By Kayleigh Rahn
In the coming weeks the Tuscola city council will take time to consider a proposal for a solar array farm – Southland Solar LLC – to be located south of town along Egyptian Trail.
The 2-megawatt, 9,000-panel solar facility would sit on 22 acres on the west side of the road, at 1298 Egyptian Trail, according to Cypress Creek Renewables representatives. The $3.9 million project interconnects with Ameren services, and the site would have the potential to service about 321 homes. Local spending during construction could reach about $2.3 million and local annual spending is estimated to reach about $27,000 following construction.
The application was introduced to the community during a Thursday, July 19 special use permit hearing where the Tuscola Planning Commission opted to not recommend the application for approval by the city council.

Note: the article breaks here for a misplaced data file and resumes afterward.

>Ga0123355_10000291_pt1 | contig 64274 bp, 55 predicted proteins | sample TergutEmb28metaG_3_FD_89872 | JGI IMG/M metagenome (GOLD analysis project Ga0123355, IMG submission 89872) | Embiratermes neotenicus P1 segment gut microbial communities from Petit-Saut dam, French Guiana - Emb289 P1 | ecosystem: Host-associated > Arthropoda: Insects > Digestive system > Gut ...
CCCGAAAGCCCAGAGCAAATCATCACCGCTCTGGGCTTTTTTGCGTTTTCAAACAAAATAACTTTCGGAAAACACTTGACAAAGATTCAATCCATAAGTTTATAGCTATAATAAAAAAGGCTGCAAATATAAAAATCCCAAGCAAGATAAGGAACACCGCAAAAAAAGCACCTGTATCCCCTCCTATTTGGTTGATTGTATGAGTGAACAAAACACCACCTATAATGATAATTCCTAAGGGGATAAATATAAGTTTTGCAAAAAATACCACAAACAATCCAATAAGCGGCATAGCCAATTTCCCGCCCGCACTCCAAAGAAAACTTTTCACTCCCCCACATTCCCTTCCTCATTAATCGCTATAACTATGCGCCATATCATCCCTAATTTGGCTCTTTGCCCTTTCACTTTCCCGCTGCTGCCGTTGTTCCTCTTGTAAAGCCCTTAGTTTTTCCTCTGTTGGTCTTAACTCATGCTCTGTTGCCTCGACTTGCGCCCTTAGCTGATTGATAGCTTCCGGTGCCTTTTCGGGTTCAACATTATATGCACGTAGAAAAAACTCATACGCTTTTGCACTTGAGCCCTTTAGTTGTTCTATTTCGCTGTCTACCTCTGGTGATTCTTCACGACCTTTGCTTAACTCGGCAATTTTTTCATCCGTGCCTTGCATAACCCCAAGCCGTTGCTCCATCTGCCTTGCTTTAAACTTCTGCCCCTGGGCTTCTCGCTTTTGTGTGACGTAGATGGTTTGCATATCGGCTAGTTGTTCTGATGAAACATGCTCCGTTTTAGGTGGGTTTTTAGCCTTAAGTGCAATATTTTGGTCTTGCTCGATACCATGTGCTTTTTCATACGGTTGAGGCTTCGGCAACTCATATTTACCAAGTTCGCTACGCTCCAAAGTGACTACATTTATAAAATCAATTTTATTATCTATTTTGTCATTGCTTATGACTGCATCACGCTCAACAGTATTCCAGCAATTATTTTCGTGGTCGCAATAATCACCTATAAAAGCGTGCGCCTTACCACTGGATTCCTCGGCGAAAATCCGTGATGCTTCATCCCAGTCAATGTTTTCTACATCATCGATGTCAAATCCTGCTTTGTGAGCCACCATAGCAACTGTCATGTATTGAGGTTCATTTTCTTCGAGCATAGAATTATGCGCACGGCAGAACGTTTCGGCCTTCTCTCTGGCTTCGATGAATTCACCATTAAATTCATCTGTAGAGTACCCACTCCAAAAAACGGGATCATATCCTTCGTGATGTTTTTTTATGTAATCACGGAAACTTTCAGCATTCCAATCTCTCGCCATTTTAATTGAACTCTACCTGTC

The recommendation against the solar farm came with a 4-1 vote with Jerry Reynolds serving as the lone vote in favor of the application.
The city council could discuss and possibly make a motion to approve or not approve the application during the next council meeting Monday, Aug. 13. The discussion did not take place Monday, July 23 because the council was waiting for the planning commission to submit a report from its Thursday, July 19 meeting.
Of course, the type of technology used in a solar farm is called a photovoltaic (PV) system, which is the usage of specially designed panels that convert solar energy, or sunlight, into electricity, the commission learned during the July 19 hearing.
David Riester, managing director for Cypress Creek Renewables, told the commission that the project is a 2 megawatt community site that fits into the parameters of the new Illinois legislation regarding the future energy jobs act.
“How community solar works is it is a very small-scale, compact site,” Riester said. “Individuals or entities like churches, towns or companies would subscribe to the project and buy the energy. Anyone within the Ameren service territory, which is where this project would be interconnected into, would have the opportunity to subscribe and participate in renewable energy in a very low-impact way.”
The full story can be found in the Wednesday, Aug. 1 edition of The Tuscola Journal.